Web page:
Indeed, looking at the Sabrient quant models, it does appear that the Basic Materials stocks are undervalued. The IYM displays the lowest projected P/E among the 10 sector iShares, Sabrient’s favorites in this space include Companhia Siderurgica Nacional (SID), Cliffs Natural Resources (CLF), Globe Specialty Metals (GSM), and Kronos Worldwide (KRO). In fact, GSM and KRO are members of Sabrient’s “Baker’s Dozen” Top Stocks for 2012.
Moreover, it appears that GARP (Growth At a Reasonable Price) and quality-oriented rankings are underperforming as long/short strategies this year due to the “junk rally”—in which stocks that have been beaten down or have high short interest outperform due to speculation and short-covering during a “risk on” phase. This often occurs near the tail end of powerful rally.
During the fourth quarter of 2011, high-quality stocks easily outperformed. But so far in 2012, we have seen many lower-quality names outperforming. Does this indicate a “blow-off top,” which would portend an end to the rally? Perhaps. Or it might simply be the prelude to a long-awaited technical consolidation, after which the higher quality stocks will again take a leadership role. Another possibility is that the market will find a way to rotate back into quality names without giving up much ground. But in any case, a return to quality will happen—it always does so eventually.
Looking at the charts, SPY closed Wednesday at 139.91 after blasting above 140 on Tuesday for the first time since mid-2008. Last week, it made a false breakout above that tough resistance level at 137 before making a false breakdown through the near-term uptrend line. But rather than continuing down to test the long-term uptrend line, it quickly reversed again, and now it appears to have its sights set on the top of the channel shown.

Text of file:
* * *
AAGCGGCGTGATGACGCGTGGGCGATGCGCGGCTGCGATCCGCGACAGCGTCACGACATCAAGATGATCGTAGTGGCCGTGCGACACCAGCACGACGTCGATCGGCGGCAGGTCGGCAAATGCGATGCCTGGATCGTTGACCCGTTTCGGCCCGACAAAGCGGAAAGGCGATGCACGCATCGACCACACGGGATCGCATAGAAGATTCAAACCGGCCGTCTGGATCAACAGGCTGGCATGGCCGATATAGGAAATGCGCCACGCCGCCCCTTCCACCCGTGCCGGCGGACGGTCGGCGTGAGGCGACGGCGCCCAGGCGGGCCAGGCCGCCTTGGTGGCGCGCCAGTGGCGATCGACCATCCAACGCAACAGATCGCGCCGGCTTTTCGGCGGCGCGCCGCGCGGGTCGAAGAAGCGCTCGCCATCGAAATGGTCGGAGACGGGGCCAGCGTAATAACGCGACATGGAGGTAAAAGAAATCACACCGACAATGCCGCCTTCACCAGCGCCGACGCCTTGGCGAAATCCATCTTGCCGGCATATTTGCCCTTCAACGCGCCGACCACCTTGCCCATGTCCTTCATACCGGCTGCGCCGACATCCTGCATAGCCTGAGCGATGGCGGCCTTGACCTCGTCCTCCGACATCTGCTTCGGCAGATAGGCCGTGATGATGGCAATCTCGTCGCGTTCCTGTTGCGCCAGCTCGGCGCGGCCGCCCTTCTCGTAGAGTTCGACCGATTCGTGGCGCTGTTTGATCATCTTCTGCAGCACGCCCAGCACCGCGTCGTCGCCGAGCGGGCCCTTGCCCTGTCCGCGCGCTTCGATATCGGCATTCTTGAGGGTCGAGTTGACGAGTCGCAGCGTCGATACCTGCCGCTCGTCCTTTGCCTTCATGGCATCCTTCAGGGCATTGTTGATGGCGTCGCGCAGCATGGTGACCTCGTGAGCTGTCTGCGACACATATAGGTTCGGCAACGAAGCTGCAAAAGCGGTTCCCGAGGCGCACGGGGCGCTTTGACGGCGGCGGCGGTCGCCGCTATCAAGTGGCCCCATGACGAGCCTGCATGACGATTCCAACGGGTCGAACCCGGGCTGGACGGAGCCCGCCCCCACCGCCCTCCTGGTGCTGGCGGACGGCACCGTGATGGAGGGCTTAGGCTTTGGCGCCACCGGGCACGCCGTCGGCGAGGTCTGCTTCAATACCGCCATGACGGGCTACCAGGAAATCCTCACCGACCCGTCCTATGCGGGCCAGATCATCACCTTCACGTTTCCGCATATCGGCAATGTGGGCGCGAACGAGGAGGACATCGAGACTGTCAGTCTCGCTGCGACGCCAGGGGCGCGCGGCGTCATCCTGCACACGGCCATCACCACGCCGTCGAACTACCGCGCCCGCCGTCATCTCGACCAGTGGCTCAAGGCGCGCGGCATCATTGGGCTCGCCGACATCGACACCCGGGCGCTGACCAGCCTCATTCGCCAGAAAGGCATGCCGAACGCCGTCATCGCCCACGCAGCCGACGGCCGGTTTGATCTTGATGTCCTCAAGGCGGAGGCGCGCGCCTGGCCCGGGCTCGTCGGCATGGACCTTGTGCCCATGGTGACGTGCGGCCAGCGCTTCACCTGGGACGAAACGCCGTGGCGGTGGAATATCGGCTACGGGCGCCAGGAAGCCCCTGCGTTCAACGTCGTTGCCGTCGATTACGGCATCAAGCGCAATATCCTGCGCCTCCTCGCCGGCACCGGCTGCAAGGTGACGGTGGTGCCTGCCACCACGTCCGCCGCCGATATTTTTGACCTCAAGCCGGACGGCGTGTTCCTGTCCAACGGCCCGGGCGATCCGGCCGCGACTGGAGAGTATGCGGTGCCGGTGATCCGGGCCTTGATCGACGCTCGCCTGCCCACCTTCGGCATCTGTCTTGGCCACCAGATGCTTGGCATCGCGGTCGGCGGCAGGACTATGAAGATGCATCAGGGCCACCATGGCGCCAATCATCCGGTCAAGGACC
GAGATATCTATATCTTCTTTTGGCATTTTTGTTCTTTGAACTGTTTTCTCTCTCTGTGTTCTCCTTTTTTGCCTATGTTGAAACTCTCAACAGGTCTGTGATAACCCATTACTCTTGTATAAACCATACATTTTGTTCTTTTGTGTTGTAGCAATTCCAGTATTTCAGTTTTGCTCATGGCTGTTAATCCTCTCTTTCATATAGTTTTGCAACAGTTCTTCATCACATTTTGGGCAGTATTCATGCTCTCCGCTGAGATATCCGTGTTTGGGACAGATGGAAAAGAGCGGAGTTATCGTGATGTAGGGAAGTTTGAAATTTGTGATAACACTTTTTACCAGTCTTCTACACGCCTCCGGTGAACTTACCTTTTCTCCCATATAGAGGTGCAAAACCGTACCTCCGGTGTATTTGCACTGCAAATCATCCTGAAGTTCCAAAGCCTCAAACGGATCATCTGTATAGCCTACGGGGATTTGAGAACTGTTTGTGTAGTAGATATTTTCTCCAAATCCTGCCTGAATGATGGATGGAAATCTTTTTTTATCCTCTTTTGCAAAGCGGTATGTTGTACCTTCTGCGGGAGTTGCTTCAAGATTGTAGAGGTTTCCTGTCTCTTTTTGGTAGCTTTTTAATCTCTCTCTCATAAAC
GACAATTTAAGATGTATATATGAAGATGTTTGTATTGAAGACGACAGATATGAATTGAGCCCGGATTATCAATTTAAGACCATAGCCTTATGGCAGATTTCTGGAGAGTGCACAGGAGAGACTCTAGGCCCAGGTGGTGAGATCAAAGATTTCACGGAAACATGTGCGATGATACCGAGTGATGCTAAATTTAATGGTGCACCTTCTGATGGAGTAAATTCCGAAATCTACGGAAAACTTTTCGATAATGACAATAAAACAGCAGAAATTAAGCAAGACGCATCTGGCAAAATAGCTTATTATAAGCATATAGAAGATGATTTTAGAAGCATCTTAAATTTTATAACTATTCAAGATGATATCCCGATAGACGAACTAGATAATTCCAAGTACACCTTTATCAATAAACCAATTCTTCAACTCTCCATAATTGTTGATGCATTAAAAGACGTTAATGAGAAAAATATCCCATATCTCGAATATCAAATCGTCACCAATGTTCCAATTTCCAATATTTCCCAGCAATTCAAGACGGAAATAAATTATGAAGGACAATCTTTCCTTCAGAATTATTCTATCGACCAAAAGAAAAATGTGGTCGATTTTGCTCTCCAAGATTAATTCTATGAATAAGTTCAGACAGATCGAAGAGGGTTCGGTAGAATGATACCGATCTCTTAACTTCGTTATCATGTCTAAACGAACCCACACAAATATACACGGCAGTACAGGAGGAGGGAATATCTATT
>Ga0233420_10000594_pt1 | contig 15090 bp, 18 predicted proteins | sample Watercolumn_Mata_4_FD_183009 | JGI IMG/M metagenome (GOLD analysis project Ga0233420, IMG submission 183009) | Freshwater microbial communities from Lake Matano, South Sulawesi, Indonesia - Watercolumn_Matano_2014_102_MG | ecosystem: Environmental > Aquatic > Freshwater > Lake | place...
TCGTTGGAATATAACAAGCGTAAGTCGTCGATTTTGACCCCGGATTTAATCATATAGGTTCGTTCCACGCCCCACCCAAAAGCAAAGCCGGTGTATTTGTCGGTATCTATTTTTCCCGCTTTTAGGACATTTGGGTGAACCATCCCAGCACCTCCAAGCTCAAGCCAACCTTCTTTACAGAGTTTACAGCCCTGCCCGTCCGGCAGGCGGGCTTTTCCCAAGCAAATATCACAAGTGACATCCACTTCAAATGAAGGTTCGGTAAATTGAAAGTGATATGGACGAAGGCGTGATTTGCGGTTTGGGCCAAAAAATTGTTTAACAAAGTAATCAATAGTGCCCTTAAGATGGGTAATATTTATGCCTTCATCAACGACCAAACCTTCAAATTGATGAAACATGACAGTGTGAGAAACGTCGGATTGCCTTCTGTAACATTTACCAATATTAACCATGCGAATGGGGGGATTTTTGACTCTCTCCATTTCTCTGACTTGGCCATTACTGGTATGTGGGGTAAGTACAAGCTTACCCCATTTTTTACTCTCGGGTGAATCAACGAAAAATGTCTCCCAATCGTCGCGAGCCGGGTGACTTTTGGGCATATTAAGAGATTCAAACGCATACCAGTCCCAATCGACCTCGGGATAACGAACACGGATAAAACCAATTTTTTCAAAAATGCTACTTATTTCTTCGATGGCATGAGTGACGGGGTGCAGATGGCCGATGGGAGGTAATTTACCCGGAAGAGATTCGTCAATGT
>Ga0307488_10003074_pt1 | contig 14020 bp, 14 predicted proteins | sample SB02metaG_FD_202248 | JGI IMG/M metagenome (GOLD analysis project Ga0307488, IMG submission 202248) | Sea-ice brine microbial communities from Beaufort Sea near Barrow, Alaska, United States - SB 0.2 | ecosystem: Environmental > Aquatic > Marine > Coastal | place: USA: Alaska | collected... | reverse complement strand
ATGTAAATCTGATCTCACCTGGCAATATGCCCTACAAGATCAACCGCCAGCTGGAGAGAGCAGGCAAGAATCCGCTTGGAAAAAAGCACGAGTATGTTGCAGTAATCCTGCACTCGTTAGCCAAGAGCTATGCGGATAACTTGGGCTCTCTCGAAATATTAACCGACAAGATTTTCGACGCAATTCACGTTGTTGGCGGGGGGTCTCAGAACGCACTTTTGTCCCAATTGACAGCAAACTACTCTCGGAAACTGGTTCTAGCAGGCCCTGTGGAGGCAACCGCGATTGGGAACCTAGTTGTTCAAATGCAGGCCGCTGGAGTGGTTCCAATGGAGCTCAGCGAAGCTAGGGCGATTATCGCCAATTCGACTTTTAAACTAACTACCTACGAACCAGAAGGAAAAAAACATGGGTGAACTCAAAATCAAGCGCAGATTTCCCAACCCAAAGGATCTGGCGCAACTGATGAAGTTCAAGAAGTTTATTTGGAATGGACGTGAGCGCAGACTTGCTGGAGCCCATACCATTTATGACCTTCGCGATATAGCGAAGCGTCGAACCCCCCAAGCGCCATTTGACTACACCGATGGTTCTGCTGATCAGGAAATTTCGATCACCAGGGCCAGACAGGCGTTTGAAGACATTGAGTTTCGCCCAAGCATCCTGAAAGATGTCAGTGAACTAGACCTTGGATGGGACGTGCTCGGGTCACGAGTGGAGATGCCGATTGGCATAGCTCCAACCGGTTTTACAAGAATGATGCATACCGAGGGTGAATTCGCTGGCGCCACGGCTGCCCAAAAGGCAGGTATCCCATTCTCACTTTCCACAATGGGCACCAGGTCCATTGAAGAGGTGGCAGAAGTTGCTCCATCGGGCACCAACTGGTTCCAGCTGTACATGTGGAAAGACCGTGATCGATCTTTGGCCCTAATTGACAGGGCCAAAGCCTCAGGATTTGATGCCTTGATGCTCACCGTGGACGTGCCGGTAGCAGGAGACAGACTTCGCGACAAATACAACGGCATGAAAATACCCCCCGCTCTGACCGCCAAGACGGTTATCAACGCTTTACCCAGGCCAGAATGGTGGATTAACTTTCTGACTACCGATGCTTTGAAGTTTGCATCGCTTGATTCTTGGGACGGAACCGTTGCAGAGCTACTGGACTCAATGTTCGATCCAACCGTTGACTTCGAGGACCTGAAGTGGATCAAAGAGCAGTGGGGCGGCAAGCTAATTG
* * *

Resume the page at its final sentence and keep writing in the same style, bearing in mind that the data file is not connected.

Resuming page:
RSI, MACD, and Slow Stochastic each made a brief attempt to complete a cycle back down to oversold territory, but the bulls were too enthusiastic to wait. The short-term technicals are once again overbought, but as we have seen, they can stay that way for a long while as the market creeps higher. Nevertheless, the overbought conditions will likely keep the magnitude of further up-moves in check. In other words, don’t expect many huge days like we got on Tuesday until the market consolidates.
The VIX (CBOE Market Volatility Index—a.k.a. “fear gauge”) closed Wednesday at 15.31, which is comfortably below the important 20 threshold. After a brief visit above 20 last week, it fell quickly, indicating a persistence of investor confidence and complacency. The TED spread (indicator of credit risk in the general economy, measuring the difference between the 3-month T-bill and 3-month LIBOR interest rates) closed Wednesday at 39 bps. It has held right around the 40 level since mid-February after falling rapidly from near 60 at the beginning of the year. This, too, reflects investor confidence—although it is still well above the teens we saw early last year.
Latest rankings: The table ranks each of the ten U.S. industrial sector iShares (ETFs) by Sabrient’s proprietary Outlook Score, which employs a forward-looking, fundamentals-based, quantitative algorithm to create a bottom-up composite profile of the constituent stocks within the ETF. In addition, the table also shows Sabrient’s proprietary Bull Score and Bear Score for each ETF.